In the kitchen of… Nicolas Gauthier and Daphné Caron

They are chefs, market gardeners, fishermen, hunters, photographers or winegrowers. They are all immensely curious about the flavors of Quebec. The duty went to meet them to learn about their favourites, their recent discoveries and snoop a bit in their cooking and their memories! Today, an incursion into the gourmet universe of Daphné Caron, photographer, and Nicolas Gauthier, videographer, both specializing in documentaries and culinary photography.

Professionally, you have made agri-food your signature, and for three years, you have taken root in the fields of the Eastern Townships. Through your eyes and lenses, what observation do you make about the rural environment?

Daphne: It’s a super dynamic environment, supported at arm’s length by inspiring humans for whom the future of the planet is at the heart of their way of working. We visit farmers, market gardeners and winegrowers who are constantly changing their practices, innovating to work “with” nature, despite the challenges, constraints and costs associated with their decisions. They are found to be very brave. I immediately think of Émilie Tremblay, from Pâturages du lac Brome, who produces exceptional meat according to the principles of sustainable and regenerative agriculture.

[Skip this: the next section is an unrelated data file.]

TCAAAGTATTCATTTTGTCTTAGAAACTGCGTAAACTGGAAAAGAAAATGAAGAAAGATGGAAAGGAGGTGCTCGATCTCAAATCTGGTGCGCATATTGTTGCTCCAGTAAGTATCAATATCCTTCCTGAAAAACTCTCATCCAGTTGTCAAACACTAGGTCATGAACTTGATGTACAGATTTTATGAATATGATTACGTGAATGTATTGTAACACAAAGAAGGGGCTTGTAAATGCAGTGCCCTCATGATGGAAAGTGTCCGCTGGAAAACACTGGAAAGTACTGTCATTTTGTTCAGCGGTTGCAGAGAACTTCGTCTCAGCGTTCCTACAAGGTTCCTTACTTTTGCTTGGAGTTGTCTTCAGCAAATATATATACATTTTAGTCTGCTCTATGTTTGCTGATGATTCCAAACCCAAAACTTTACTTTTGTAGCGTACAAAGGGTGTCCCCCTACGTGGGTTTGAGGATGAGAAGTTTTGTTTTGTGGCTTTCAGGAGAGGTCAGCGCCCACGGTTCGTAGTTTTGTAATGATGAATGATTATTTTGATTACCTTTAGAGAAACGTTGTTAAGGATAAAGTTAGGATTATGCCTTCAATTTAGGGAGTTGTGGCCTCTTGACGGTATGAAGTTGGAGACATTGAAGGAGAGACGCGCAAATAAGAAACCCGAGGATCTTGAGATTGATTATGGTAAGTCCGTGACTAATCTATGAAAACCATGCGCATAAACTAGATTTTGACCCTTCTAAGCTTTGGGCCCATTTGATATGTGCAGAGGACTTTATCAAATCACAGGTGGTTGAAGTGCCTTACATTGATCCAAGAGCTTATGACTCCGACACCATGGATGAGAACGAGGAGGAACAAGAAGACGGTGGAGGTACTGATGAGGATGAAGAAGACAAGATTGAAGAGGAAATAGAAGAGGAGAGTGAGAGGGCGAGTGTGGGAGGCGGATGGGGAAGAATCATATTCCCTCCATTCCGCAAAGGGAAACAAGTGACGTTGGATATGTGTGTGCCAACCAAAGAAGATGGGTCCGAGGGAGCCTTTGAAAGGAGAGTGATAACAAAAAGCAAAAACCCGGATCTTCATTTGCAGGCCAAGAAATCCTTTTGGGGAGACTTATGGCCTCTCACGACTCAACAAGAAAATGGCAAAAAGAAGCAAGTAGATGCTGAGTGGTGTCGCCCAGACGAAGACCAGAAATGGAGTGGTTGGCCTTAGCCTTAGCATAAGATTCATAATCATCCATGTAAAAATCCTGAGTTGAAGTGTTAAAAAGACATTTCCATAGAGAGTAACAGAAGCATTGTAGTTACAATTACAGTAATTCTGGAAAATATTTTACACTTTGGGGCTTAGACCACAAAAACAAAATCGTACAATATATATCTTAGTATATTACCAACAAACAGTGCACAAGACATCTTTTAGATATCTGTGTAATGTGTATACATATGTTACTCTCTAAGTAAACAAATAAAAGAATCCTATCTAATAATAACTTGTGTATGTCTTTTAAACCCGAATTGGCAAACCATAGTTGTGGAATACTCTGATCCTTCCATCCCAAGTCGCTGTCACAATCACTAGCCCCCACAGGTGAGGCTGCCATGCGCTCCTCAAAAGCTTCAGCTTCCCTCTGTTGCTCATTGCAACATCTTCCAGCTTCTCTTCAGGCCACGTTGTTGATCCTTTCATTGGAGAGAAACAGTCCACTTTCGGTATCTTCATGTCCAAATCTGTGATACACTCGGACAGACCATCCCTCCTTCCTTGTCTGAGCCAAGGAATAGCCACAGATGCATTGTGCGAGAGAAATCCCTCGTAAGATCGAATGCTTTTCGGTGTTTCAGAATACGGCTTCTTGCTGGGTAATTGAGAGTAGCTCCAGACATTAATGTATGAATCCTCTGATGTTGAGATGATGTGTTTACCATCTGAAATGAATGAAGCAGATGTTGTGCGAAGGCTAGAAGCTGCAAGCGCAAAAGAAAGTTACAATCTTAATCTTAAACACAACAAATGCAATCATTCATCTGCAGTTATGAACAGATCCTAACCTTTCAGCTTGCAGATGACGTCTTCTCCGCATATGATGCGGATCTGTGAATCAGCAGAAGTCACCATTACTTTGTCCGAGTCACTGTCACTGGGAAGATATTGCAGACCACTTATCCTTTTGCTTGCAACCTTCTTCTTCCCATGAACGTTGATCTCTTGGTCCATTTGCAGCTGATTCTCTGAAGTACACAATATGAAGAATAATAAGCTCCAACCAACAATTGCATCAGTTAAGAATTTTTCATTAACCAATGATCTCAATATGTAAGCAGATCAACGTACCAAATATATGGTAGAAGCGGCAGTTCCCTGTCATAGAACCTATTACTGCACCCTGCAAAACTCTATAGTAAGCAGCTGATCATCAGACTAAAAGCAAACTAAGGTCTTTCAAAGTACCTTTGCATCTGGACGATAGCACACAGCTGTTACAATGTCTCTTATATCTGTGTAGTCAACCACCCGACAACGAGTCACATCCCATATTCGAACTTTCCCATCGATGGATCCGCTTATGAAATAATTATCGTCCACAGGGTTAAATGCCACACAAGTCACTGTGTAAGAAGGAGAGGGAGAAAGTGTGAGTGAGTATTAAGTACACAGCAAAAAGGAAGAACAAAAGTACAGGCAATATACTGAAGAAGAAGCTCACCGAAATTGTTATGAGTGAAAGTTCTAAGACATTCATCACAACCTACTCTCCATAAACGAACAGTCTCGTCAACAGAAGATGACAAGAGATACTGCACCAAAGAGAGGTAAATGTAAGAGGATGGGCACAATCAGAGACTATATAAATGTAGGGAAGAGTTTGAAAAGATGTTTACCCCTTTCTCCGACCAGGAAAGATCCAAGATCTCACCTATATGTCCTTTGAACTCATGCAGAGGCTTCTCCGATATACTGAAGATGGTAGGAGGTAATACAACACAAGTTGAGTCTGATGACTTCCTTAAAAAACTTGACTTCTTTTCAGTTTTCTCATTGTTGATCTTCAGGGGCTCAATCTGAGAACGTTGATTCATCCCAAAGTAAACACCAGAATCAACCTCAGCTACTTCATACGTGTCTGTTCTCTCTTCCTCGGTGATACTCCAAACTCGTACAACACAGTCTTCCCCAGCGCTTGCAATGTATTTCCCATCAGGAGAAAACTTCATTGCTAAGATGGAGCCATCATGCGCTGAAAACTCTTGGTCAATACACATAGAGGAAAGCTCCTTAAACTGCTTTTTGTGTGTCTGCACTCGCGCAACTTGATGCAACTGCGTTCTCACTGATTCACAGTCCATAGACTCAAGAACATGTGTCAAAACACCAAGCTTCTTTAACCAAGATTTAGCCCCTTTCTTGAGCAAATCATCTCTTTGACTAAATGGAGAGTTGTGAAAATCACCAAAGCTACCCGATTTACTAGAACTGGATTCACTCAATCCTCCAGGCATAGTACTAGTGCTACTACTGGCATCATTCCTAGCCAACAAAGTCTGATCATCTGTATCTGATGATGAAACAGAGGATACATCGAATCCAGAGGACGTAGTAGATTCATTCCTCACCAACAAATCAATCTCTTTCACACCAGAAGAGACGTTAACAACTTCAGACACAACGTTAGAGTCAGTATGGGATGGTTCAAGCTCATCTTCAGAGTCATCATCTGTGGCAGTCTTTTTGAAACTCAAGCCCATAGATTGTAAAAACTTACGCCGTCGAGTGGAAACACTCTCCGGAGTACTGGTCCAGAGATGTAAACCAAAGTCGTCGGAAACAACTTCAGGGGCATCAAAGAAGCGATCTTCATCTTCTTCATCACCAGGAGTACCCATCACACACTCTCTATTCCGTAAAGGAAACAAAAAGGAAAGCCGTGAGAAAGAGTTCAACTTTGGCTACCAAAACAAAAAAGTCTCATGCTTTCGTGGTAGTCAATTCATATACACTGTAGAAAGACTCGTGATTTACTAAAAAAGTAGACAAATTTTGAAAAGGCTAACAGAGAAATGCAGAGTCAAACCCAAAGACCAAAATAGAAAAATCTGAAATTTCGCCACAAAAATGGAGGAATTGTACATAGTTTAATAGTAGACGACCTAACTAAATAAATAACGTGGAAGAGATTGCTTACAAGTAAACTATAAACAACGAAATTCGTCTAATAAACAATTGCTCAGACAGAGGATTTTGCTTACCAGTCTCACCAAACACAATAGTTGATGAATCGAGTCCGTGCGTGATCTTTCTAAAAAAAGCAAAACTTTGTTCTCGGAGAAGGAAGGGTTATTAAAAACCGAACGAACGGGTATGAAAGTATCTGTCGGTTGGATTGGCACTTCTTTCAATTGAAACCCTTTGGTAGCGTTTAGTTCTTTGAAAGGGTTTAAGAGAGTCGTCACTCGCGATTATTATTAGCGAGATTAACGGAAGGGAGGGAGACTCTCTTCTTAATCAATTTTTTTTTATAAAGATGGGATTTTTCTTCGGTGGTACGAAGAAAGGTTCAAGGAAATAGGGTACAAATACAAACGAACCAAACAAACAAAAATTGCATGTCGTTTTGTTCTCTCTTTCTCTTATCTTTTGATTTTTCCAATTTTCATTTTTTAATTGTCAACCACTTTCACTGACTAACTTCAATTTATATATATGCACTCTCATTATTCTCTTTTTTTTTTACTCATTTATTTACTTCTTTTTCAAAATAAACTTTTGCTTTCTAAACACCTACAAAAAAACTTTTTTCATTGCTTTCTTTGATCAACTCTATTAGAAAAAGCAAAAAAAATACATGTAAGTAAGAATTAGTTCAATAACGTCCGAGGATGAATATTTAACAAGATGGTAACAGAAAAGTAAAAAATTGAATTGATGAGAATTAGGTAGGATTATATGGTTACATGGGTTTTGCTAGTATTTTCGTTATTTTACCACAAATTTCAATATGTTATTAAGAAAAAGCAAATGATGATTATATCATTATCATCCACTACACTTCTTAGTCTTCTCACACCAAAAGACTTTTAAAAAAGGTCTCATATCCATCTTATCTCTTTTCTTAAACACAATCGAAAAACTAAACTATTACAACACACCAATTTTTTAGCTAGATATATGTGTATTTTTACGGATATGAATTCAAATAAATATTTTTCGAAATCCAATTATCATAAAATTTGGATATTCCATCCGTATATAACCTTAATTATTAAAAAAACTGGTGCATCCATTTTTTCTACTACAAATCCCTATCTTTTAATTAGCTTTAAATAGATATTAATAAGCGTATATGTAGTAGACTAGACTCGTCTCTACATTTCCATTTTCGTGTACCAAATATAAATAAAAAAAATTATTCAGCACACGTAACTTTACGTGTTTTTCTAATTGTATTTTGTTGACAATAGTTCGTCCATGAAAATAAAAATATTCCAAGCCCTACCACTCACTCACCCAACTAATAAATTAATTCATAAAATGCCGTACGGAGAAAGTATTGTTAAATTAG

Nicolas, you were born in Alma, in Saguenay–Lac-Saint-Jean. When you were younger, what was your culinary world like?

My mother used to repeat many of my grandmother’s recipes. We ate meals for large families; the kind of thing that makes leftovers and feeds many people on the cheap. My father, on the other hand, had a great curiosity and cooked things on instinct. It was always good. When my friends came to eat [chez mon père], their parents called afterwards to get the recipes! Without realizing it, it was my father who passed on to me the curiosity and the desire to taste many things.

What dish or flavor changed your life?

Nicolas: Sweetbreads at the Le Florès inn, in Grand-Mère. It was in 2007, we started dating, Daphne and I. This is a meal I will remember all my life. It was my first culinary awakening.